I learned of the unexpected death of my father, Verneille Pepe, while I was on a relief mission in Port-au Prince, Haiti. When I stopped by to see him on my way to Haiti, he was neither sick nor in pain but proud and happy that I was able to make the trip. His concern for my safety was reflected in his words: Jocelyne, wear a mask and be careful over there.Two of the many patients treated in makeshift hospitals.
As much as I dreaded the day I would bury one of my parents, being in Haiti when I got that phone call helped. I was in the midst of the worst disaster to occur in my lifetime. Seeing the strength and determination of people who lost so much helped me to put my own loss into perspective and get on with what needed to be done. Everything I saw and heard during that time, including the news of my fathers death, was surreal. Coming from a large family, it was hard for me to imagine not having anyone around to grieve with during a time of tragedy. Yet that is what I saw in Haiti. How do people cope with losing every member of their family, along with some of their closest friends, and then bear the pain of losing a limb? Imagine also the pain of the mother whose life was saved but whose four children lay dead within the rubble of her home. She herself had a fractured hip and lay helplessly on a cot, seemingly drained of tears. There was a constant sound of moaning and crying as we tried hard to respond to all the calls.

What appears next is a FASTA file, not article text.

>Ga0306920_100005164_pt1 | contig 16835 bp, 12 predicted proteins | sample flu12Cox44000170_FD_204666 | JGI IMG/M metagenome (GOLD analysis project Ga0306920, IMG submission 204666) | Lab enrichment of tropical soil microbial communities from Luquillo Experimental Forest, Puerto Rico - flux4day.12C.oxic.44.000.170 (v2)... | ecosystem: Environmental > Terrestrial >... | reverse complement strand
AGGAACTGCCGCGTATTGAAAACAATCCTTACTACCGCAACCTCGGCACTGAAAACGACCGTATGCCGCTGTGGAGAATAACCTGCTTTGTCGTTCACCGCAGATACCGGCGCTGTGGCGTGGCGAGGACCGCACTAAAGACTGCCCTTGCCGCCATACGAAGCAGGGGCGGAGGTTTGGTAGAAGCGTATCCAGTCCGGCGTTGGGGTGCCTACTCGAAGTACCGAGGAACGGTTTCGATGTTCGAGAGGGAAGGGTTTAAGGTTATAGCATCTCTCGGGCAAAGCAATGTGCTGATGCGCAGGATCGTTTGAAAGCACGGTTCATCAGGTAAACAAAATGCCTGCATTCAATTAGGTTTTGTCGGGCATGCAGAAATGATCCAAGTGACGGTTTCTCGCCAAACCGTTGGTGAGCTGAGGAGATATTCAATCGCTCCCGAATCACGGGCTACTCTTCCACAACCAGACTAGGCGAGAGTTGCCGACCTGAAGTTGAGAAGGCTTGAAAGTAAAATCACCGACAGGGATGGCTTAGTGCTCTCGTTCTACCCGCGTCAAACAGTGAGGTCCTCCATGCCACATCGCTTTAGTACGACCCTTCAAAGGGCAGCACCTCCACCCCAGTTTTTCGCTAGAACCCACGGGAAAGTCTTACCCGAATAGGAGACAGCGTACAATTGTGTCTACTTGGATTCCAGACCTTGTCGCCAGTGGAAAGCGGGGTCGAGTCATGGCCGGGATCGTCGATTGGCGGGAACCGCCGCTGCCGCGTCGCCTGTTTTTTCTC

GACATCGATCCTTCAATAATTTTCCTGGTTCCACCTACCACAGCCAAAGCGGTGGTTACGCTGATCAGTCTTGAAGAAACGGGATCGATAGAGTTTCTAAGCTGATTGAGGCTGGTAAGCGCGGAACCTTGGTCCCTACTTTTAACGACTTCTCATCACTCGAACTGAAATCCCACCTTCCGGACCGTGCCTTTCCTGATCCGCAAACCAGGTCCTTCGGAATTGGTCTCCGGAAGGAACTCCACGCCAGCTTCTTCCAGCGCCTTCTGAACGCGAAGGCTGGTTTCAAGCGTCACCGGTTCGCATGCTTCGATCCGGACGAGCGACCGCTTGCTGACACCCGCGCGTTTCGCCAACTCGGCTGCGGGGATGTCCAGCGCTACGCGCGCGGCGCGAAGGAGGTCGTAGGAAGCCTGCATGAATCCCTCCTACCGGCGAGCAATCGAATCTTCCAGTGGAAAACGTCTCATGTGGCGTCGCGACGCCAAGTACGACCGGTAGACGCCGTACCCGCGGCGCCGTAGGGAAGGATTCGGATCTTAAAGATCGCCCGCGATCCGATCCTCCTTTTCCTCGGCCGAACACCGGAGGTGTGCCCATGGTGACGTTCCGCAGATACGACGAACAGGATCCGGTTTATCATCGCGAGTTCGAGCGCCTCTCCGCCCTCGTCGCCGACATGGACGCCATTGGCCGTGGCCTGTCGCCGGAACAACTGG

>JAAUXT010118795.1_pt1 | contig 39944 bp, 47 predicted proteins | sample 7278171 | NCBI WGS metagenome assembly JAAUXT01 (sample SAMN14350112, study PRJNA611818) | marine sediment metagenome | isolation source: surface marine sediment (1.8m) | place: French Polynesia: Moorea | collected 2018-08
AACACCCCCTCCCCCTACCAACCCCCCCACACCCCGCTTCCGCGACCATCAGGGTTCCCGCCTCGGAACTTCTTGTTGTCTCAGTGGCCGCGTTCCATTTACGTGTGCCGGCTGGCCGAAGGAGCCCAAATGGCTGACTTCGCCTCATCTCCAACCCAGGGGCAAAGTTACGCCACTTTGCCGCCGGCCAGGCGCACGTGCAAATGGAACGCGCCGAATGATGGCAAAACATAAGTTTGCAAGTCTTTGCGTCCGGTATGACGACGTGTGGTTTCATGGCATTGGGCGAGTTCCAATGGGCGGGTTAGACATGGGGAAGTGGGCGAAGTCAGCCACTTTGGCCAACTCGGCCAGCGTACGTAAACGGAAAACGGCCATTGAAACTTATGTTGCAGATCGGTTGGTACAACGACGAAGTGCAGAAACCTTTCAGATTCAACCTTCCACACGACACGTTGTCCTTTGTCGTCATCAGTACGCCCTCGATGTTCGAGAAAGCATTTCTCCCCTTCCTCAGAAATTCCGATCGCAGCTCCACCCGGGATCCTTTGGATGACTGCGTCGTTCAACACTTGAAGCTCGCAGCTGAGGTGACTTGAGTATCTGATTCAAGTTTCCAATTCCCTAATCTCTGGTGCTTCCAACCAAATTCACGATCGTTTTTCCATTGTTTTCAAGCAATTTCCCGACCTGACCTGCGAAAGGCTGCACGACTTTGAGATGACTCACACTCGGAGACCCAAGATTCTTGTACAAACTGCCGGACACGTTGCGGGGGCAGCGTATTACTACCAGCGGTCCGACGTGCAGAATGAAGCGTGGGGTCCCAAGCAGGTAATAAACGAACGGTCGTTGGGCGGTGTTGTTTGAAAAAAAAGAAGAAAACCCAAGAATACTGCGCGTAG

I was re-starting an IV for one of my patients when the call came in at about 3 a.m. At first I felt numb and drained of energy. I had to leave the tent to regroup and to confirm what I had heard. After several calls to other family members, I allowed myself to accept the reality that my father had died. I wanted to run home at that moment, but I could only stand there, motionless and silent, as I mourned my fathers passing.The nurses station for the makeshift hospital.
Even in that state, I could still see and hear the cries of pain in the tent where I had been working. My two nurse colleagues went back and forth from one patient to the next passing out medication, fixing IVs and answering calls as best they could though neither spoke the language. We had 75 patients, including new amputees, those with traumatic injuries, and some who needed intensive monitoring. I did not have the heart to walk away, so I went back in and finished the night. As I re-entered the tent, I, too, felt like a casualty. I had suffered a tremendous loss equal to the victims of this quake, but somehow my pain paled in comparison to the totality of this disaster.
My father was my inspiration, my encourager and my adviser. There was much for us to discuss about this trip as we do after every medical mission that Ive gone on in the past. This time he wont be there to hear my stories or see my pictures of destruction. Could it be that this devastation was too much for him to bear? I know he was asking himself what will happen to Haiti now. So much of what he knew of Haiti, his home country, had been lost through political unrest and now much more has been destroyed with this earthquake. Where do we go from here? If this country is to be saved, we who are left behind and are able must join together to instill hope in the hearts of those who have been broken by this terrible tragedy.